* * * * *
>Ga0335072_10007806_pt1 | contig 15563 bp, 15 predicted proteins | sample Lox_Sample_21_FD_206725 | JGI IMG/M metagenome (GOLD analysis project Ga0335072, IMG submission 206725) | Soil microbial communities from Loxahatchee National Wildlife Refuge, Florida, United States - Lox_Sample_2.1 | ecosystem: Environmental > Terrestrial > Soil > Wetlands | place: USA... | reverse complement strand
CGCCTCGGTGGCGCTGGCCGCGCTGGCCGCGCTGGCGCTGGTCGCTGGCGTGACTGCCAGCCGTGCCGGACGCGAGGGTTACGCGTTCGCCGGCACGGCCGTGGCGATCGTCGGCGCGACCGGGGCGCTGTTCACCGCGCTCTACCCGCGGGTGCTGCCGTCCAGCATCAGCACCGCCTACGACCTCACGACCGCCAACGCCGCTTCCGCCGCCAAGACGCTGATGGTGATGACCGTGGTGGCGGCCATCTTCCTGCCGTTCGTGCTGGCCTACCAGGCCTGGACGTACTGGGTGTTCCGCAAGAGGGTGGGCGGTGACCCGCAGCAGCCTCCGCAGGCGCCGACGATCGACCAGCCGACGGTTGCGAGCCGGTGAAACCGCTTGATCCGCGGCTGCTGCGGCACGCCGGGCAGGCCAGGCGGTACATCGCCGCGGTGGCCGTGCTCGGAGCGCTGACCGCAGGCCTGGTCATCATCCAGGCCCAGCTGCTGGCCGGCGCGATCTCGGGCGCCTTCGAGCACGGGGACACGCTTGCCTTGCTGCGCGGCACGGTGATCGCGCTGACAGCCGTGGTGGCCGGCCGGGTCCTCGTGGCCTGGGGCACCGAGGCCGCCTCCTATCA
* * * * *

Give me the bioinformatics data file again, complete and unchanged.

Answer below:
>Ga0335072_10007806_pt1 | contig 15563 bp, 15 predicted proteins | sample Lox_Sample_21_FD_206725 | JGI IMG/M metagenome (GOLD analysis project Ga0335072, IMG submission 206725) | Soil microbial communities from Loxahatchee National Wildlife Refuge, Florida, United States - Lox_Sample_2.1 | ecosystem: Environmental > Terrestrial > Soil > Wetlands | place: USA... | reverse complement strand
CGCCTCGGTGGCGCTGGCCGCGCTGGCCGCGCTGGCGCTGGTCGCTGGCGTGACTGCCAGCCGTGCCGGACGCGAGGGTTACGCGTTCGCCGGCACGGCCGTGGCGATCGTCGGCGCGACCGGGGCGCTGTTCACCGCGCTCTACCCGCGGGTGCTGCCGTCCAGCATCAGCACCGCCTACGACCTCACGACCGCCAACGCCGCTTCCGCCGCCAAGACGCTGATGGTGATGACCGTGGTGGCGGCCATCTTCCTGCCGTTCGTGCTGGCCTACCAGGCCTGGACGTACTGGGTGTTCCGCAAGAGGGTGGGCGGTGACCCGCAGCAGCCTCCGCAGGCGCCGACGATCGACCAGCCGACGGTTGCGAGCCGGTGAAACCGCTTGATCCGCGGCTGCTGCGGCACGCCGGGCAGGCCAGGCGGTACATCGCCGCGGTGGCCGTGCTCGGAGCGCTGACCGCAGGCCTGGTCATCATCCAGGCCCAGCTGCTGGCCGGCGCGATCTCGGGCGCCTTCGAGCACGGGGACACGCTTGCCTTGCTGCGCGGCACGGTGATCGCGCTGACAGCCGTGGTGGCCGGCCGGGTCCTCGTGGCCTGGGGCACCGAGGCCGCCTCCTATCA